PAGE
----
Lesson from Hathras: With state consciously restricting space for voluntary sector, only visible road is voluntarism

By Martin Macwan*

Hathras is the first case of Independent India where the State has deprived the parents of sexual abuse victim to respectfully cremate their child by forcefully burning the body knowing well that it is destroying crucial evidence. The right of respectful burial was awarded to dreaded terrorists and the convicts of the heinous crime such as Nirbhaya. There is no point in asking the head of the State to apologize.

NDA definitely had scored a double political goal to win over Dalit apprehensions of reinforcement of the Caste rule in the guise of Hindu Rashtra and marginalization of the Constitution by ensuring the first citizen to be a Dalit and thus also win over the most SC reserved seats of the Parliament both in 2014 and 2019. Tragically, today India is witnessing the contradiction of the Caste at play when both the first and the last person, the victim of the Hathras, are Dalits. With 591 Dalit MLA and 89 Dalit Members of the Parliament across India, their silence on brutal incidents of caste violence including Hathras is definitely troubling. Is the power of the political reservation hollow, as apprehended by Dr. Ambedkar?

In the case of Sushant Singh Rajput, the powers at play were hell bent to prove that it was the case of murder when all the evidence pointed it to be a case of suicide; whereas in Hathras, the people in power are using all the arms in their arsenal to pass a judgement without trial that there was no rape, even when all the evidence prove otherwise. The development is worrisome as the role of State as reformative is gradually usurped and replaced with the role of appeasement of dominant sections of society. The hope for justice dwindles when the minds of people in power are prejudicial. The only ray of hope in the case is the Suo Moto intervention of the Allahabad High Court. Honestly, it is extremely difficult to advocate faith in the judiciary with its perception of being judicious and neutral is dented.

We are witnessing a new model of governance when it comes to question of Caste. The silence of the Political leadership in times of social turmoil and the aggressive defense of the administration to quell the civil dissent and unrest. However, this is not the case when it comes to communal violence, where the State preferentially tilts towards its own larger constituency. This only has a message on the wall that the Nation, with pre-dominant leadership of the civil society has to rise and assume the role of leadership to annihilate the prejudices of Caste and Gender manifested primarily through violence but conspicuously hiding the increasing social-economic and cultural divide, dismantling the idea of a Nation.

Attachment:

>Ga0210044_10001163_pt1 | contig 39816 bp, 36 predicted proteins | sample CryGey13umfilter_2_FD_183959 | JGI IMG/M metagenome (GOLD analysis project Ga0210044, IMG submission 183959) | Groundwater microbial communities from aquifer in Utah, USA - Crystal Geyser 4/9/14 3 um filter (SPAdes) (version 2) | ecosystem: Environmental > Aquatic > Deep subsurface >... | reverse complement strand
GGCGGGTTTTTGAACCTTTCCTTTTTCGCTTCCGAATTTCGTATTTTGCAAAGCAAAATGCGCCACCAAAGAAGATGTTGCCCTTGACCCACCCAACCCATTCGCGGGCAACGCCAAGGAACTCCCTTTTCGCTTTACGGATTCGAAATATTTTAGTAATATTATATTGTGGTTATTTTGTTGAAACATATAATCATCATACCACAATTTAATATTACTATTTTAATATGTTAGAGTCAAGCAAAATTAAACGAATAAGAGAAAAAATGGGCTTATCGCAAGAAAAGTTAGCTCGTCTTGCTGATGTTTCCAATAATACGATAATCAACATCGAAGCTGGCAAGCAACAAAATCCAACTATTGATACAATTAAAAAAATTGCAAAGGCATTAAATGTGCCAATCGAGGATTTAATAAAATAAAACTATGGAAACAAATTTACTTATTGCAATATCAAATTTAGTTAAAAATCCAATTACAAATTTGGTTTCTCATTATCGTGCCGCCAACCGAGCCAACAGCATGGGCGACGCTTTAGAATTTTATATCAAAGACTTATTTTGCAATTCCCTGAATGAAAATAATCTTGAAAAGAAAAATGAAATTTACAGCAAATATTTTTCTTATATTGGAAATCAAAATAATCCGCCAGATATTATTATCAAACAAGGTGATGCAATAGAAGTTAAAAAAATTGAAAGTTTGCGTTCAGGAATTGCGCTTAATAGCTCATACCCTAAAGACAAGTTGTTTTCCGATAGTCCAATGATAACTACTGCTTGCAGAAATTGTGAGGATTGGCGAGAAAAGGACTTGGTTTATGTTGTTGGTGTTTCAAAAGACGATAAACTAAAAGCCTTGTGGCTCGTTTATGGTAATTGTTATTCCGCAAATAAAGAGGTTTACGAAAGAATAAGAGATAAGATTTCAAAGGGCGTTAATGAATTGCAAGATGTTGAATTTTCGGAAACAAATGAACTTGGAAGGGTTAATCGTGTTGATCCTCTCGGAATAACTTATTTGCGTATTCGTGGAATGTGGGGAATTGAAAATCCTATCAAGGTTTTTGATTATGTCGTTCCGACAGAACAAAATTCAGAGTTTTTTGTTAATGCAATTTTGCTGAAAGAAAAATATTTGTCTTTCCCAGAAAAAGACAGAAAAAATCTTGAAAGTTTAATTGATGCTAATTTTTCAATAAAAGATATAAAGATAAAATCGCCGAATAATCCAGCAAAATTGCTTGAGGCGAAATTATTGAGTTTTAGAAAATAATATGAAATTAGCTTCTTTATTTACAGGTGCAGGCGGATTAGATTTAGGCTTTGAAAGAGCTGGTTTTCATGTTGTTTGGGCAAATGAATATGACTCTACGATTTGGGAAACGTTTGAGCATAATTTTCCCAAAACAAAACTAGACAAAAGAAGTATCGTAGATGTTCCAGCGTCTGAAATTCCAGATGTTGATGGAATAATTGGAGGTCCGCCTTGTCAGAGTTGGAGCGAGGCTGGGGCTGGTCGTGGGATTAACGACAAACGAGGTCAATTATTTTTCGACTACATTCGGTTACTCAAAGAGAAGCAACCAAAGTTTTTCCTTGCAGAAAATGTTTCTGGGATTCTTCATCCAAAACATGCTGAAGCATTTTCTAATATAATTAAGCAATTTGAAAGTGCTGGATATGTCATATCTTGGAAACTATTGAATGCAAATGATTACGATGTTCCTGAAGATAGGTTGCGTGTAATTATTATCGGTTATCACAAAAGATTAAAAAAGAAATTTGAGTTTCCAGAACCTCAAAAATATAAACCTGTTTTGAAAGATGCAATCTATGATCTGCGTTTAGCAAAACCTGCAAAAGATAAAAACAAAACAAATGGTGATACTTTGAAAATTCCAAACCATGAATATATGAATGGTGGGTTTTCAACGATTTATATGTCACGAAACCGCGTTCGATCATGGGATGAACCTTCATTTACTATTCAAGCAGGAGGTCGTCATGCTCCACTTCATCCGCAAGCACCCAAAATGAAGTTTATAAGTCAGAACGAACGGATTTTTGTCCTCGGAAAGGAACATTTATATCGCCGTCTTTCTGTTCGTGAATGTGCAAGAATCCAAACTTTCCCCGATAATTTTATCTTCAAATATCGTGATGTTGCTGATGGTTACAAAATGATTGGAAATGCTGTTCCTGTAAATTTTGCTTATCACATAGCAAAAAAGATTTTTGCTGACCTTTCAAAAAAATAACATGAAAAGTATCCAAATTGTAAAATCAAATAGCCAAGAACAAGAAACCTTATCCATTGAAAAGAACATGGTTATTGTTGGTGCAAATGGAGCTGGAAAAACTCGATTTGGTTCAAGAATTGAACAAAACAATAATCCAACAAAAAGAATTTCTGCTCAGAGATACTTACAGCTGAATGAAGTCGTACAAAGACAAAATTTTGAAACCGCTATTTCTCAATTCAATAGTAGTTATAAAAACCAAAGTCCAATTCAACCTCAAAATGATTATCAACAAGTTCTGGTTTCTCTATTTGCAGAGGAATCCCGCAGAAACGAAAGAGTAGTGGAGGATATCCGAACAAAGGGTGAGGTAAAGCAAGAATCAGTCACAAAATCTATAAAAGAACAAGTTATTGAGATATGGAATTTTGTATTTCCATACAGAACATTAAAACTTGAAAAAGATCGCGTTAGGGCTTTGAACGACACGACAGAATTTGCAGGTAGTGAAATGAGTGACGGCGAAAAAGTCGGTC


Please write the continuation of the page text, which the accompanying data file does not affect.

We are also witnessing a new development. The organizing of the dominant castes, with the connivance of the politicians in their capacity claimed as personal, to defend their members, irrespective of they being charged with killings or rape. Such attempts promote organized-communal lust as can be seen in the rising number of gang rapes including Nirbhaya and Hathras. Such organizations draw the anger to motivate themselves from the fact that there a silver line emerging in the skies where people transcend caste and religious identities and come forward even at the cost of being persecuted to stand for values of equality and pluralism.

Four decades earlier I witnessed in Gujarat villages that the dominant caste men felt it was their liberty to enter any Dalit home and to do anything they wished with Dalit women. Since there was no protest, such sexual exploitation did not appear to be counted as ‘Rape Cases’. The only difference we witness now, is that such exploitative practices become ‘registered offences. It is evident that the present-day caste and gender violence is born out of the irritation and jealousy as both Dalits and the women have been steadily dismantling the structural wall of inequality. However, the unease is that we as society have thought less towards prevention of such crimes. To leave the question of justice to administration and judiciary alone tantamount to putting all eggs in a single basket.

The Manu smriti justified vulnerability of women and shudras as subjects. In South Africa, only the rape of white women was prosecuted under an apartheid system, while sexual violence against black women was accepted as a part of life (IJP: 2013 Jul-Sep; 55(3): 244–249). With the change in democratic structure of governance we have strongest legislations in place to counter such inhumanity but have we won the war over the prejudices? We cannot win this war unless we focus on prevention.

Both Gandhi and Ambedkar had one thing in common; the emphasis on education as a tool for social transformation. Unfortunately, the New Education Policy is completely silent on Sex Education, a taboo, the casteist religious powers fail to deal with under its passion for Sanskar. This is particularly worrisome with the onslaught of the internet, where we are exposing our children to the image of women as subjects of sexual gratification.

With continuous increase in caste violence : 3662 cases (1971) (526 under civil rights act and 3136 other IPC offences) to 45935 cases (2019); and increase in violence in the cases of Rape: 2487 cases (1971) to 32034 in (2019) and the failure of the State and Judiciary to prevent the same, we need to educate citizen minds from the school age. With the State consciously restricting the space of voluntary organizations, the only visible road is voluntarism; the successful strategy of all social movements including the Indian Independence struggle.

*Founder, Navsarjan Trust, Ahmedabad

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